As always, he's quick to give credit to the tradition.
"I didn't invent this, you know," he stresses. "Robert Johnson would sing some song and out of nowhere there would be some kind of Confucius saying that would make you go, 'Wow, where did that come from?' It's important to always turn things around in some fashion."
Exploring his themes
Some writers sit down every day for two or three hours, at least, to write, whether they are in the mood or not. Others wait for inspiration. Dylan scoffs at the discipline of daily writing.
"Oh, I'm not that serious a songwriter," he says, a smile on his lips. "Songs don't just come to me. They'll usually brew for a while, and you'll learn that it's important to keep the pieces until they are completely formed and glued together."
He sometimes writes on a typewriter but usually picks up a pen because he says he can write faster than he can type. "I don't spend a lot of time going over songs," Dylan says. "I'll sometimes make changes, but the early songs, for instance, were mostly all first drafts."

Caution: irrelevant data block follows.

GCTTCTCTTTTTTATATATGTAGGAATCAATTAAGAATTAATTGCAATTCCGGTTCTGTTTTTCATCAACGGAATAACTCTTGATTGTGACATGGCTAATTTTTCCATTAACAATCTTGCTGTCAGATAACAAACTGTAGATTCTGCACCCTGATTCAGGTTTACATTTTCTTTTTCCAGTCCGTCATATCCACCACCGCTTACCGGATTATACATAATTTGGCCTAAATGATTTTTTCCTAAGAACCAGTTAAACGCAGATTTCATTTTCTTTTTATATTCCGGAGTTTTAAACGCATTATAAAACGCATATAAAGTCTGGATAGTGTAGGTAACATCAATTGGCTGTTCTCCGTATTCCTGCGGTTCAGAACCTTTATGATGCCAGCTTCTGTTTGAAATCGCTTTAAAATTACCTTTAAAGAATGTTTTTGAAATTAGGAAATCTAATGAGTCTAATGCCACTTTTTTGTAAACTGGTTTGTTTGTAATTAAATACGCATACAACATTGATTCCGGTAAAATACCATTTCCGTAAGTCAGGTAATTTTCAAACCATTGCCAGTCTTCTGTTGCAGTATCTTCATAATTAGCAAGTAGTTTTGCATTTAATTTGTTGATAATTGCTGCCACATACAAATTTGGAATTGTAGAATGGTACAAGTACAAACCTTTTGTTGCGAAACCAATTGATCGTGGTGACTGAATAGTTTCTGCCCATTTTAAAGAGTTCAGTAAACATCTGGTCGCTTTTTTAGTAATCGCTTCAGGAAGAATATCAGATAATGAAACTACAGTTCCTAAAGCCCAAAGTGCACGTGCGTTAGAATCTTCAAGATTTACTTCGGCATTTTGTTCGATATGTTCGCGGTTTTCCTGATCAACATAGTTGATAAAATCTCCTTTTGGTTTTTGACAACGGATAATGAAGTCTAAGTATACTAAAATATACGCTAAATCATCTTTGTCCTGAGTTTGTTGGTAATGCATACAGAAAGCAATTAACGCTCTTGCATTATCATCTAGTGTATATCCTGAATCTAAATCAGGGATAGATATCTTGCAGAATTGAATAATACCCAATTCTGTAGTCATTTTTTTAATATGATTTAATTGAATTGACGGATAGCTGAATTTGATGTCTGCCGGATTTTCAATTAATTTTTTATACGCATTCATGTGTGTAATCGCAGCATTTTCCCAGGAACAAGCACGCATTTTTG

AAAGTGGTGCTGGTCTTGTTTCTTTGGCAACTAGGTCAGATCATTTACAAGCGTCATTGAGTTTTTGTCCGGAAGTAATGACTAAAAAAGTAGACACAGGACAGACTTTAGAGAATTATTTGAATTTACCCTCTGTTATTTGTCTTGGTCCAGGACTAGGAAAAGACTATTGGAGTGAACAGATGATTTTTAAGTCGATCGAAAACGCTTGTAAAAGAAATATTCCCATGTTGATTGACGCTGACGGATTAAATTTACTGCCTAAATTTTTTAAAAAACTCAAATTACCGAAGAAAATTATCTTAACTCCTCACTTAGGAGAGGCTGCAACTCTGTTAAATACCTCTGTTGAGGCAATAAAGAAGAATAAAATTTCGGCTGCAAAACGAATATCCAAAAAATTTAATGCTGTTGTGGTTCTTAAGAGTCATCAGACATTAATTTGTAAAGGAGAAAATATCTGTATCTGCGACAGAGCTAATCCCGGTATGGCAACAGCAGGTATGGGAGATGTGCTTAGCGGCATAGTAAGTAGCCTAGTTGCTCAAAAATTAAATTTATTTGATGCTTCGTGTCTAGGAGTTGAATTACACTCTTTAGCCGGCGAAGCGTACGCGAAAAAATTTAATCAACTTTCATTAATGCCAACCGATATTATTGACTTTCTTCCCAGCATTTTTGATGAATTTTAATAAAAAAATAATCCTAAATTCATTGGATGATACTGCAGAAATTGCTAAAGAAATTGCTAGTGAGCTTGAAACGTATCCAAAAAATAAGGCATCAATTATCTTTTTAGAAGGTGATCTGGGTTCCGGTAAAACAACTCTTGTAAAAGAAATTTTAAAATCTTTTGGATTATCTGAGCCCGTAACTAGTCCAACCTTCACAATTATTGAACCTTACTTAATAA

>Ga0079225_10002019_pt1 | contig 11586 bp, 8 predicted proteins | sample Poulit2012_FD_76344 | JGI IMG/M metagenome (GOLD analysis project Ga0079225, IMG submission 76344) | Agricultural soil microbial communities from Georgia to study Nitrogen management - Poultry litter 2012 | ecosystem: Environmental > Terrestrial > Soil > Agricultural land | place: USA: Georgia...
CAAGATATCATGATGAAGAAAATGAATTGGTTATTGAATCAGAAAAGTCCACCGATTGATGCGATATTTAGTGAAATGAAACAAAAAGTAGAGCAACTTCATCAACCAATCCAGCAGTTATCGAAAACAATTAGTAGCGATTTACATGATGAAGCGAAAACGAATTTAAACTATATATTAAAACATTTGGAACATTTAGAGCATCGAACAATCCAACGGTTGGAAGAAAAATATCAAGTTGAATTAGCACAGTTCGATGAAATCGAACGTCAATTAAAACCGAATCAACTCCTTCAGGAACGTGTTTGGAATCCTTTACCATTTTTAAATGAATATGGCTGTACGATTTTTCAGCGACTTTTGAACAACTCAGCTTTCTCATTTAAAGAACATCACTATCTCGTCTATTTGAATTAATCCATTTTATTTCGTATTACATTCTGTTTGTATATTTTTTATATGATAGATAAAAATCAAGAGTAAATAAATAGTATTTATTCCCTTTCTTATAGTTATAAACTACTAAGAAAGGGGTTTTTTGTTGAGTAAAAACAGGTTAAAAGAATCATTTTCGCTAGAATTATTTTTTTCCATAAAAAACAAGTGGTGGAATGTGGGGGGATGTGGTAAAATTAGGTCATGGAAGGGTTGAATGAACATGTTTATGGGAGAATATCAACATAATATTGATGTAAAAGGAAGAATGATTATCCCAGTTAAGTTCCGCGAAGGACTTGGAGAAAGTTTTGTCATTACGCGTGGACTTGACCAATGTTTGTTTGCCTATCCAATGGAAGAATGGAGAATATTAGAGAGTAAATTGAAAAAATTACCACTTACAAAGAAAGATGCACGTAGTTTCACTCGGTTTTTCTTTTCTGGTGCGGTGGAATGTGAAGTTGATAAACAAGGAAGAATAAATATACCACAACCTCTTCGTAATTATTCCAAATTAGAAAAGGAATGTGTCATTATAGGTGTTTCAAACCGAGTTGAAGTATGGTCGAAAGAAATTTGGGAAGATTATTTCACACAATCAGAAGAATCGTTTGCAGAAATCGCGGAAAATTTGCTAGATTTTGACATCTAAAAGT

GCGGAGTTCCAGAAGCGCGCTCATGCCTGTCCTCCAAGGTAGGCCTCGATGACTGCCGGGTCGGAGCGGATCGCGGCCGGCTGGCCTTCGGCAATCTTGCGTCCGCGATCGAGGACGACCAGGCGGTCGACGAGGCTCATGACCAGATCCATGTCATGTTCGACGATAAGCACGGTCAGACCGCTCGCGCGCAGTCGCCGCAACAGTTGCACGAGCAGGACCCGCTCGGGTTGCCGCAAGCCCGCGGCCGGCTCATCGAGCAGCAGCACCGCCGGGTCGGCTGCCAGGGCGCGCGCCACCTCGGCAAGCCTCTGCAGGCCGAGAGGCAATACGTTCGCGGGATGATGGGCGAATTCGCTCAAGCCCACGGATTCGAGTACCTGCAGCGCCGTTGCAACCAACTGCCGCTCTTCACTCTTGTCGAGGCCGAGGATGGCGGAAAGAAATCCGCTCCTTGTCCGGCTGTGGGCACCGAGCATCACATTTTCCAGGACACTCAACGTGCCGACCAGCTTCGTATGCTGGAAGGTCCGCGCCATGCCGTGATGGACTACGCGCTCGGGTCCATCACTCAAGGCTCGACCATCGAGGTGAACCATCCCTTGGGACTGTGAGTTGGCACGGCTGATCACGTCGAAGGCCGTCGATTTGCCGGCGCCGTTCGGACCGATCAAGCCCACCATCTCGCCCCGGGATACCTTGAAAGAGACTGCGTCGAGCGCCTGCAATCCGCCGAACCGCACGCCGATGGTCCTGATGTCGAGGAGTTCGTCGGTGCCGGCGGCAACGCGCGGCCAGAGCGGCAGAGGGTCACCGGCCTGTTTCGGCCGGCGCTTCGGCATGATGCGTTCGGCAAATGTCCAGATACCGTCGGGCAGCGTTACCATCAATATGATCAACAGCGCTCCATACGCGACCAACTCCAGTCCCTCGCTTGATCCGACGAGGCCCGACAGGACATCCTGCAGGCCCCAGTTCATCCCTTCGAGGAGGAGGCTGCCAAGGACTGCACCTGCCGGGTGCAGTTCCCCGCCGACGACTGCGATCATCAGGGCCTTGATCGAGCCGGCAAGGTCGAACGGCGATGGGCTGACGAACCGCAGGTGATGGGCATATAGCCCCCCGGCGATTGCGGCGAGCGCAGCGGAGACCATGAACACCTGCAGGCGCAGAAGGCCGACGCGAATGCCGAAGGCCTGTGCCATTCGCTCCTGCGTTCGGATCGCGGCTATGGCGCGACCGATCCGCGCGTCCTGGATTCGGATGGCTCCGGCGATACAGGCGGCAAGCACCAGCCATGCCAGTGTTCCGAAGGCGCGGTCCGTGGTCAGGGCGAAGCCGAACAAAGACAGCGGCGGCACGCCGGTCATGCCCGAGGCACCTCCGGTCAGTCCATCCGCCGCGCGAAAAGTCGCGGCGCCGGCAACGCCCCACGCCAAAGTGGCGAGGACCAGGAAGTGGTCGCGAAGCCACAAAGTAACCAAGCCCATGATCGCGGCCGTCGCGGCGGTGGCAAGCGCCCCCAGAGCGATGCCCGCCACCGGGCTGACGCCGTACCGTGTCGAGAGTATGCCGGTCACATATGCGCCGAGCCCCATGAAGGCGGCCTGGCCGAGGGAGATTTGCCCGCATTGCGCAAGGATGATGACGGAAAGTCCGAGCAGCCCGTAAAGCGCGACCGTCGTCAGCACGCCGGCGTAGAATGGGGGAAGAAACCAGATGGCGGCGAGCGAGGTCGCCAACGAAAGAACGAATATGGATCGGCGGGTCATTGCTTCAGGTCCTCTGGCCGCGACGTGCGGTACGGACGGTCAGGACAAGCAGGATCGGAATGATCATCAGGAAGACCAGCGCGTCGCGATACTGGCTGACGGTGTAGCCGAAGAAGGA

He doesn't insist that his rhymes be perfect. "What I do that a lot of other writers don't do is take a concept and line I really want to get into a song and if I can't figure out for the life of me how to simplify it, I'll just take it all -- lock, stock and barrel -- and figure out how to sing it so it fits the rhyming scheme. I would prefer to do that rather than bust it down or lose it because I can't rhyme it."
Themes, he says, have never been a problem. When he started out, the Korean War had just ended. "That was a heavy cloud over everyone's head," he says. "The communist thing was still big, and the civil rights movement was coming on. So there was lots to write about.